On Sunday 5th of August it will have been fifty years since one of the most famous faces of the 20th century, Marilyn Monroe, died of an apparent overdose. At just 36-years-old the death was a tragic and well-recorded event, with interest in the actress and her death still very much at a high.
As the half-century anniversary of the tragic event draws ever closer, shrouds of mystery are as thick as those over the records held by the FBI, with the unnecessary secrecy continuously fuelling the rumours that suspect number one for the murder of Monroe is in fact the US government.
The records kept on Monroe by the Federal Bureau of Investigation, which are many, have been a source of intrigue for many seeking to gain a closer insight on the film star and her death. However, even so long after her death, the files are still heavily censored. So much so that following a police investigation in 1988 by the Lapd, even they could not gain access into the files.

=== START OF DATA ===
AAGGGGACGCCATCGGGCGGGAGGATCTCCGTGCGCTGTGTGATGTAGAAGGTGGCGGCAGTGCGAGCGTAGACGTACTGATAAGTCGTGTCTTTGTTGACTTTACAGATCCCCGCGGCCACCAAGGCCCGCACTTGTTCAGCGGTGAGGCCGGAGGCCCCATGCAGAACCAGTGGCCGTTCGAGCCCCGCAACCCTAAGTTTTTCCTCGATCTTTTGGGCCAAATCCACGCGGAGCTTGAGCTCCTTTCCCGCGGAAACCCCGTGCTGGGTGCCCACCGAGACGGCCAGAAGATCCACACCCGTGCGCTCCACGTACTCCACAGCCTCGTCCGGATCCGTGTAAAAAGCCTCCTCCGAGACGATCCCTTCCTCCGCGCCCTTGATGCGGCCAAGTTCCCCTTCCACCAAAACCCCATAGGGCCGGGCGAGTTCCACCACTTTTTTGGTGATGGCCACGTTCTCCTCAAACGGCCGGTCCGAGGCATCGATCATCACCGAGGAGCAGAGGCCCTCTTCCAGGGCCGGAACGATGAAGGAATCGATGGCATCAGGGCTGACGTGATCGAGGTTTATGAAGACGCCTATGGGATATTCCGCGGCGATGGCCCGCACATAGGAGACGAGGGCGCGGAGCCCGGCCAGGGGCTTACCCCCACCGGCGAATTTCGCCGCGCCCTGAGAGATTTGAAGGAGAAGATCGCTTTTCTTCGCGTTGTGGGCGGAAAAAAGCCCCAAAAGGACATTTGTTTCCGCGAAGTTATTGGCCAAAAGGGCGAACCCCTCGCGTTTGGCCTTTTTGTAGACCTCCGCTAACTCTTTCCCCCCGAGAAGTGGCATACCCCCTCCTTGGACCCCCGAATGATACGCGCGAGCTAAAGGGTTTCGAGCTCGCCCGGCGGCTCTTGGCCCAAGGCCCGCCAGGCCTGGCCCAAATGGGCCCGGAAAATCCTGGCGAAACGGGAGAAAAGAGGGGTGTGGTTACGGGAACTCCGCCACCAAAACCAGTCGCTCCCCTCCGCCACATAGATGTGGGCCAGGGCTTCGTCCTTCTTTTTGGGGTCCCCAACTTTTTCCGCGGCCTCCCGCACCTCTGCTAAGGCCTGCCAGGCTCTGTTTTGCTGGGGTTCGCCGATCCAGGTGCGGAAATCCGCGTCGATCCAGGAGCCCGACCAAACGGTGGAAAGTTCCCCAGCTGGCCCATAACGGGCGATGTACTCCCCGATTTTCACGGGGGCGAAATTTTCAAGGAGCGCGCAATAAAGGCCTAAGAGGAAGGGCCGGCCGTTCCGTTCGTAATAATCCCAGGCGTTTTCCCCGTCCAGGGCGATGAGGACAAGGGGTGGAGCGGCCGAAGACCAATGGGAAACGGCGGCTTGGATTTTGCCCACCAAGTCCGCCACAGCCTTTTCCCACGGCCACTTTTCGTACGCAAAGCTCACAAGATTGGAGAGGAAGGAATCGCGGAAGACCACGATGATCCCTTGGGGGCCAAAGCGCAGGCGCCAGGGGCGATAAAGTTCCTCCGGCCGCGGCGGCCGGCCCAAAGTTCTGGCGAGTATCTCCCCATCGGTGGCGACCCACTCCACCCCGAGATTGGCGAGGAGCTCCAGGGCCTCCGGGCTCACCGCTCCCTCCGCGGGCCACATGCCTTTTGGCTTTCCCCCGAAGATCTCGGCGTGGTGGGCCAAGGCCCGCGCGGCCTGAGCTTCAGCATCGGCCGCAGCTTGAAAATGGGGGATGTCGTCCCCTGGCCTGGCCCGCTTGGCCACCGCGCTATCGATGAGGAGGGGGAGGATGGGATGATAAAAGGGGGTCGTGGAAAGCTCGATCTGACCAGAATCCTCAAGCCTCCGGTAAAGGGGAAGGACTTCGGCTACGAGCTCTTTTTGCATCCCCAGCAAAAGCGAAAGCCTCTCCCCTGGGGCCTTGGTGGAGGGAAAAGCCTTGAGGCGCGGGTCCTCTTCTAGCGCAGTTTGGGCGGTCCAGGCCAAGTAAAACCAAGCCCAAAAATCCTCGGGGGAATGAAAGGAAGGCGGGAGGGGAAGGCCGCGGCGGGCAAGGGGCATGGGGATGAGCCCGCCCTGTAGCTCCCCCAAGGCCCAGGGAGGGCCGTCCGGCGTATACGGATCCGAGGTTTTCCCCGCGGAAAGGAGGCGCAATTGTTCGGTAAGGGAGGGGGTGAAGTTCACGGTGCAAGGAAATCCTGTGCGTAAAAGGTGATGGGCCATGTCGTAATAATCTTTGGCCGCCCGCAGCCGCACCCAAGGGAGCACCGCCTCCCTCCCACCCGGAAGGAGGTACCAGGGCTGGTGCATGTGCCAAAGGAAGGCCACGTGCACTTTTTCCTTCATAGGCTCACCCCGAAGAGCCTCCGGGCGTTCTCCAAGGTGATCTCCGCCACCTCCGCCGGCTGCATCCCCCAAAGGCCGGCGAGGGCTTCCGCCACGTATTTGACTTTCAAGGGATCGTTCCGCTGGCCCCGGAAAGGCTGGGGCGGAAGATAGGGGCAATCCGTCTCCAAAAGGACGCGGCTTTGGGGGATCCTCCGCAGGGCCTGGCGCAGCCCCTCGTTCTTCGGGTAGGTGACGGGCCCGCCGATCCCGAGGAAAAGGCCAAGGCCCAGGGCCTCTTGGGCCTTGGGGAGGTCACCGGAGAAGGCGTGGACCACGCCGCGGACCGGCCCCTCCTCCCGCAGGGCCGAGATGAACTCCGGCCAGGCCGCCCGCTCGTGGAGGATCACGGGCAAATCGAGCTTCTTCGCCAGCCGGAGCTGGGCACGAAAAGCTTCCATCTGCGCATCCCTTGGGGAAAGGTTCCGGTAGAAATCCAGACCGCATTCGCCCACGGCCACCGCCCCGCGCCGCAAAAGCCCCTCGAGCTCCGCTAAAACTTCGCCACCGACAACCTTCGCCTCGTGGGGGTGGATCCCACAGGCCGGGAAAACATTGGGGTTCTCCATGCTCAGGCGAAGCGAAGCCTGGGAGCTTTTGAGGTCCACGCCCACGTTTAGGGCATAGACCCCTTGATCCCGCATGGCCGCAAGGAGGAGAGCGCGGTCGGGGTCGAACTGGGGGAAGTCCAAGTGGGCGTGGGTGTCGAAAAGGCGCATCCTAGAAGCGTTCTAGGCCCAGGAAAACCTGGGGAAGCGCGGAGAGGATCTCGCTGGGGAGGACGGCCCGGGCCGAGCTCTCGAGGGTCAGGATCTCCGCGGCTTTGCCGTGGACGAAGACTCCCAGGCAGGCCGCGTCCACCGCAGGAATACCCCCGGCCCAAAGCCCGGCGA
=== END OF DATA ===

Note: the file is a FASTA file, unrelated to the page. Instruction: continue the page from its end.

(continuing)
The Fbi, run by the often unstable J Edgar Hoover at the time, were keen to monitor the movements of Monroe, fearing that she could be used as a pawn by Communist conspirators during the highly paranoid time in American politics.
Still, it isn't unusual for the Fbi to keep their files well under wraps, as many archivists have found in the past. Until the day that the government finally allows full access to it's files then accounts that Monroe's death was murder will be nothing more that a conspiracy, and nothing else.